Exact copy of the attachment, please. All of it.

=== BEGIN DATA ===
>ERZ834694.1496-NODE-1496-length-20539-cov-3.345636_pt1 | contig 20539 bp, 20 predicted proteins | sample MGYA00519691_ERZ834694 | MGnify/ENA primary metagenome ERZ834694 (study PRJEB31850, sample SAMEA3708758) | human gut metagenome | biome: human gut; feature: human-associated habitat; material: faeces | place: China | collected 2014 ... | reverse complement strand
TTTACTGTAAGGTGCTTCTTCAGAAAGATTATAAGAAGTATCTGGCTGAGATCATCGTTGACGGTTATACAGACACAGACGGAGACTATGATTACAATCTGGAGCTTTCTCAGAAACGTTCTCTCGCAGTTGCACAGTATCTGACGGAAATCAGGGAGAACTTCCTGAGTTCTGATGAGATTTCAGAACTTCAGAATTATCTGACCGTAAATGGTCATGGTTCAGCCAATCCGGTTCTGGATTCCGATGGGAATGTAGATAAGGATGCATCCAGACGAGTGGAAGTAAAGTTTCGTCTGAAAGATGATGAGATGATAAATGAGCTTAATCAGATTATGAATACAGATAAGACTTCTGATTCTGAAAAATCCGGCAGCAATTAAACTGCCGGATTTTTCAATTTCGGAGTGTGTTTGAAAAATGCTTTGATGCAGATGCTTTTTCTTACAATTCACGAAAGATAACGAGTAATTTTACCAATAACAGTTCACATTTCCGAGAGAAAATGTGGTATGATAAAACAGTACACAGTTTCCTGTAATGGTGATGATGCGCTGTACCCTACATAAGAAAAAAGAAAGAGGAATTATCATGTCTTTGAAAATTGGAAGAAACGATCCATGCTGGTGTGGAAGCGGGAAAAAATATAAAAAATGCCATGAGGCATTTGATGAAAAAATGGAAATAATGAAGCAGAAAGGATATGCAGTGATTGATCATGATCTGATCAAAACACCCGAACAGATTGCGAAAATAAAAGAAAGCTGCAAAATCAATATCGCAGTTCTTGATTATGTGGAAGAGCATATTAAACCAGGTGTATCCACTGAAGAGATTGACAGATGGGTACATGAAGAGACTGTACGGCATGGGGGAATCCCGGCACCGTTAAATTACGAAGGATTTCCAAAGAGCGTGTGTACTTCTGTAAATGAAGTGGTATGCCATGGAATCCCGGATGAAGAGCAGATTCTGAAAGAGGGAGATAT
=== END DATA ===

>ERZ834694.1496-NODE-1496-length-20539-cov-3.345636_pt1 | contig 20539 bp, 20 predicted proteins | sample MGYA00519691_ERZ834694 | MGnify/ENA primary metagenome ERZ834694 (study PRJEB31850, sample SAMEA3708758) | human gut metagenome | biome: human gut; feature: human-associated habitat; material: faeces | place: China | collected 2014 ... | reverse complement strand
TTTACTGTAAGGTGCTTCTTCAGAAAGATTATAAGAAGTATCTGGCTGAGATCATCGTTGACGGTTATACAGACACAGACGGAGACTATGATTACAATCTGGAGCTTTCTCAGAAACGTTCTCTCGCAGTTGCACAGTATCTGACGGAAATCAGGGAGAACTTCCTGAGTTCTGATGAGATTTCAGAACTTCAGAATTATCTGACCGTAAATGGTCATGGTTCAGCCAATCCGGTTCTGGATTCCGATGGGAATGTAGATAAGGATGCATCCAGACGAGTGGAAGTAAAGTTTCGTCTGAAAGATGATGAGATGATAAATGAGCTTAATCAGATTATGAATACAGATAAGACTTCTGATTCTGAAAAATCCGGCAGCAATTAAACTGCCGGATTTTTCAATTTCGGAGTGTGTTTGAAAAATGCTTTGATGCAGATGCTTTTTCTTACAATTCACGAAAGATAACGAGTAATTTTACCAATAACAGTTCACATTTCCGAGAGAAAATGTGGTATGATAAAACAGTACACAGTTTCCTGTAATGGTGATGATGCGCTGTACCCTACATAAGAAAAAAGAAAGAGGAATTATCATGTCTTTGAAAATTGGAAGAAACGATCCATGCTGGTGTGGAAGCGGGAAAAAATATAAAAAATGCCATGAGGCATTTGATGAAAAAATGGAAATAATGAAGCAGAAAGGATATGCAGTGATTGATCATGATCTGATCAAAACACCCGAACAGATTGCGAAAATAAAAGAAAGCTGCAAAATCAATATCGCAGTTCTTGATTATGTGGAAGAGCATATTAAACCAGGTGTATCCACTGAAGAGATTGACAGATGGGTACATGAAGAGACTGTACGGCATGGGGGAATCCCGGCACCGTTAAATTACGAAGGATTTCCAAAGAGCGTGTGTACTTCTGTAAATGAAGTGGTATGCCATGGAATCCCGGATGAAGAGCAGATTCTGAAAGAGGGAGATAT